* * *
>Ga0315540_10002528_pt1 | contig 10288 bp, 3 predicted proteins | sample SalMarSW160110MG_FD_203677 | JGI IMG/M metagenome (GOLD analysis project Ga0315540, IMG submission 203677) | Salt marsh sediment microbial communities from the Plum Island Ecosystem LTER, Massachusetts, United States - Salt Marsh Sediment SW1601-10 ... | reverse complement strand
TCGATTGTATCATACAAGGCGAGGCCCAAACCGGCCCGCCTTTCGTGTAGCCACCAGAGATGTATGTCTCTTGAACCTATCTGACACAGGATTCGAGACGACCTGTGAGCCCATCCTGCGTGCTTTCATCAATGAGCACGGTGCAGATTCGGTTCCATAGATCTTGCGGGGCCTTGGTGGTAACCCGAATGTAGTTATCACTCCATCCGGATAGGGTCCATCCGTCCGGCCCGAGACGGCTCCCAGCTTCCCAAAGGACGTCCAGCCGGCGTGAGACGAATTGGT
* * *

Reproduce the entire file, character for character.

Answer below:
>Ga0315540_10002528_pt1 | contig 10288 bp, 3 predicted proteins | sample SalMarSW160110MG_FD_203677 | JGI IMG/M metagenome (GOLD analysis project Ga0315540, IMG submission 203677) | Salt marsh sediment microbial communities from the Plum Island Ecosystem LTER, Massachusetts, United States - Salt Marsh Sediment SW1601-10 ... | reverse complement strand
TCGATTGTATCATACAAGGCGAGGCCCAAACCGGCCCGCCTTTCGTGTAGCCACCAGAGATGTATGTCTCTTGAACCTATCTGACACAGGATTCGAGACGACCTGTGAGCCCATCCTGCGTGCTTTCATCAATGAGCACGGTGCAGATTCGGTTCCATAGATCTTGCGGGGCCTTGGTGGTAACCCGAATGTAGTTATCACTCCATCCGGATAGGGTCCATCCGTCCGGCCCGAGACGGCTCCCAGCTTCCCAAAGGACGTCCAGCCGGCGTGAGACGAATTGGT